We have developed a transparent, high refractive index inorganic photoresist with significantly higher etch resistance
than even the most robust polymeric resist. As feature sizes continue to decrease, film thickness must be reduced in
order to prevent pattern collapse. Normally thinner films prevent sufficient pattern transfer during the etch process,
creating the need for a hardmask, thus increasing production cost. Compared to PHOST, we have shown over 10 times
better etch resistance. Organic photo-crosslinkable ligands have been attached to a hafnium oxide nanoparticle core to
create an imageable photoresist. This resist has shown superior resolution with both E-beam and 193 nm lithography,
producing sub-50 nm patterns. In addition to improved etch resistance, the inorganic photoresist exhibits a high
refractive index, increasing the depth of focus (DOF). The nanoparticle size of ~ 1-2 nm has the potential to reduce line
edge roughness (LER).
Future demands of the semiconductor industry call for robust patterning strategies for critical dimensions
below twenty nanometers. The self assembly of block copolymers stands out as a promising, potentially lower cost
alternative to other technologies such as e-beam or nanoimprint lithography. One approach is to use block
copolymers that can be lithographically patterned by incorporating a negative-tone photoresist as the majority
(matrix) phase of the block copolymer, paired with photoacid generator and a crosslinker moiety. In this system,
poly(α-methylstyrene-block-hydroxystyrene)(PαMS-b-PHOST), the block copolymer is spin-coated as a thin film,
processed to a desired microdomain orientation with long-range order, and then photopatterned. Therefore, selfassembly
of the block copolymer only occurs in select areas due to the crosslinking of the matrix phase, and the
minority phase polymer can be removed to produce a nanoporous template. Using bulk TEM analysis, we
demonstrate how the critical dimension of this block copolymer is shown to scale with polymer molecular weight
using a simple power law relation. Enthalpic interactions such as hydrogen bonding are used to blend inorganic
additives in order to enhance the etch resistance of the PHOST block. We demonstrate how lithographically
patternable block copolymers might fit in to future processing strategies to produce etch-resistant self-assembled
features at length scales impossible with conventional lithography.
The trend of ever decreasing feature sizes in subsequent lithography generations is paralleled by the need to reduce resist
thickness to prevent pattern collapse. Thinner films limit the ability to transfer the pattern to the substrate during etch
steps, obviating the need for a hardmask layer and thus increasing processing costs. For the 22 nm node, the critical
aspect ratio will be less than 2:1, meaning 40-45 nm thick resists will be commonplace. To address this problem, we
have developed new inorganic nanocomposite photoresists with significantly higher etch resistance than the usual
polymer-based photoresists. Hafnium oxide nanoparticles are used as a core to build the inorganic nanocomposite into an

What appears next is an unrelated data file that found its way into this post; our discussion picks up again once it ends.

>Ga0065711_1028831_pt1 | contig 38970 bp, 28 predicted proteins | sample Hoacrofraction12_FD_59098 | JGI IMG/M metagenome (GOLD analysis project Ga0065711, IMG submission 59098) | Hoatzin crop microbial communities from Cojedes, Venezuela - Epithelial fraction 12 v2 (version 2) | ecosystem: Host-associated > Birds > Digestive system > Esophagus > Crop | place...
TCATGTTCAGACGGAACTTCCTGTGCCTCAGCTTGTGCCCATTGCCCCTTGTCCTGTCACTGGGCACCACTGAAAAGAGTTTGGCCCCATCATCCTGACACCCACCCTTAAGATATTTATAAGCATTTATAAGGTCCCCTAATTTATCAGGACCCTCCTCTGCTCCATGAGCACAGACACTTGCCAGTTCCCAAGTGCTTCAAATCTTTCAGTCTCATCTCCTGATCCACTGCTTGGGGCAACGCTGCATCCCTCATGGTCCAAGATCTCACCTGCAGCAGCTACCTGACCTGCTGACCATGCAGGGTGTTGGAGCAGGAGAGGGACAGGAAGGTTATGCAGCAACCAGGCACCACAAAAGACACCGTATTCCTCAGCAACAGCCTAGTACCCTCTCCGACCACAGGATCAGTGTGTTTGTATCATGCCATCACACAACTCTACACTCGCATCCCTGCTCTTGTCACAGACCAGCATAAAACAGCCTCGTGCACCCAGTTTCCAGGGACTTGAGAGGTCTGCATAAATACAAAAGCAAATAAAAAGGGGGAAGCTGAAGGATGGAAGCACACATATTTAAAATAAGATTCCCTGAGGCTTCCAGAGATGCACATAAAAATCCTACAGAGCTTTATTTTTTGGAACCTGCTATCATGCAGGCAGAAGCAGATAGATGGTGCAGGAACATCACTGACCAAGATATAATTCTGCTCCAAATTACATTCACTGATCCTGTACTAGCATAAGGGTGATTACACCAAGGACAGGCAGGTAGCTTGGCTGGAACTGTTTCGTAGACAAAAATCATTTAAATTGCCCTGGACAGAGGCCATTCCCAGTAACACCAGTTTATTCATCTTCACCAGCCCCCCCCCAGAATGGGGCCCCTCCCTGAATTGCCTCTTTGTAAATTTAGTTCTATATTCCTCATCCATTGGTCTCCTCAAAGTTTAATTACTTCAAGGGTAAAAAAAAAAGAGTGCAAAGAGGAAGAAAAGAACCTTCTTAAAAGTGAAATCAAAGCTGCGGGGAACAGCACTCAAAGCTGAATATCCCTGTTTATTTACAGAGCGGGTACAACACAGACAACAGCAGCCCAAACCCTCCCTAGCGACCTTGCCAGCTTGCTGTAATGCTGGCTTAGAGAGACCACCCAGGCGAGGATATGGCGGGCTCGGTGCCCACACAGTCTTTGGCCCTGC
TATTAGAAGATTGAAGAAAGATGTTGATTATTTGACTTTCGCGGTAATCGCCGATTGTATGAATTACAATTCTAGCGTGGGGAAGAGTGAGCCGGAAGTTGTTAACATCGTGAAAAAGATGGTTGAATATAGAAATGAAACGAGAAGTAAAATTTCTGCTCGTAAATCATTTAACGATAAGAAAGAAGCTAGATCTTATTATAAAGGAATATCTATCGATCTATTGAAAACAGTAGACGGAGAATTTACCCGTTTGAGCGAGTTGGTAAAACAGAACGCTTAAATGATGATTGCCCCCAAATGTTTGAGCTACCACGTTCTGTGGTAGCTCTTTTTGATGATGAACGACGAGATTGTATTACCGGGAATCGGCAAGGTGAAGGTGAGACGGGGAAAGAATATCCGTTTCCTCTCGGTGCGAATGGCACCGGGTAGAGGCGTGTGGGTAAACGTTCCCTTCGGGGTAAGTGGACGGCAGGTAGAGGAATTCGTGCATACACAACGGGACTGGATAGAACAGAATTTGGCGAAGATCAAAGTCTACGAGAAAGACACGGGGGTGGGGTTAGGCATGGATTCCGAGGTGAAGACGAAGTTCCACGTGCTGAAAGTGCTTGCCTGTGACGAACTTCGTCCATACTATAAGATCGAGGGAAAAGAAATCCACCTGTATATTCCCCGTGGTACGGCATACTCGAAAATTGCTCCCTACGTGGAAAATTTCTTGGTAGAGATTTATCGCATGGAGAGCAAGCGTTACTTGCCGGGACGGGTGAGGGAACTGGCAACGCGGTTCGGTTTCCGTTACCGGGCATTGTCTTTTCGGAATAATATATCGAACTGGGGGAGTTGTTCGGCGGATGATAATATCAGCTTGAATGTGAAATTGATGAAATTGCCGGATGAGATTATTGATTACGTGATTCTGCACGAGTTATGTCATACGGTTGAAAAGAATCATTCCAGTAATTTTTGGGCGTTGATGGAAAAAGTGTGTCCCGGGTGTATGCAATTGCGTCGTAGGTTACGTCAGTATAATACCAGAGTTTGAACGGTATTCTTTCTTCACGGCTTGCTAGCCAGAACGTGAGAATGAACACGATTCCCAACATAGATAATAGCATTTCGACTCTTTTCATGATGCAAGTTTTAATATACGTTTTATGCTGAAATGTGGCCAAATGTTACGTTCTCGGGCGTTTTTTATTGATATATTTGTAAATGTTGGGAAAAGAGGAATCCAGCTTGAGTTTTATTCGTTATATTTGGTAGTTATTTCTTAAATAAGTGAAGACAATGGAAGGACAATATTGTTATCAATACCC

imageable photoresist. During the sol-gel processing of nanoparticles, a variety of organic ligands can be used to control
the surface chemistry of the final product. The different ligands on the surface of the nanoparticles give them unique
properties, allowing these films to act as positive or negative tone photoresists for 193 nm or electron beam lithography.
The development of such an inorganic resist can provide several advantages to conventional chemically amplified resist
(CAR) systems. Beyond the etch resistance of the material, several other advantages exist, including improved depth of
focus (DOF) and reduced line edge roughness (LER). This work will show etch data on a material that is ~3 times more
etch-resistant than a PHOST standard. The refractive index of the resist at 193 nm is about 2.0, significantly improving
the DOF. Imaging data, including cross-sections, will be shown for 60 nm lines/spaces (l/s) for 193 nm and e-beam
lithography. Further, images and physical characteristics of the materials will be provided in both positive and negative
tones for 193 nm and e-beam lithography.
We present the results of both theoretical and experimental investigations of materials for application either as a
reversible Contrast Enhancement Layer (rCEL) or a Two-Stage PAG. The purpose of these materials is to enable Litho-
Litho-Etch (LLE) patterning for Pitch Division (PD) at the 16nm logic node (2013 Manufacturing). For the rCEL, we
find from modeling using an E-M solver that such a material must posses a bleaching capability equivalent to a Dill A
parameter of greater than 100. This is at least a factor of ten greater than that achieved so far at 193nm by any usable
organic material we have tested.
In the case of the Two-Stage PAG, analytical and lithographic modeling yields a usable material process window, in
terms of reversibility and two-photon vs. one-photon acid production rates (branching ratio). One class of materials,
based on the cycloadduct of a tethered pair of anthracenes, has shown promise under testing at 193nm in acetonitrile.
Sufficient reversibility without acid production, enabled by near-UV exposure, has been achieved. Acid production as a
function of dose shows a clear quadratic component, consistent with a branching ratio greater than 1. The experimental
data also supports a acid contrast value of approximately 0.05 that could in principle be obtained with this molecule
under a pitch division double-exposure scenario.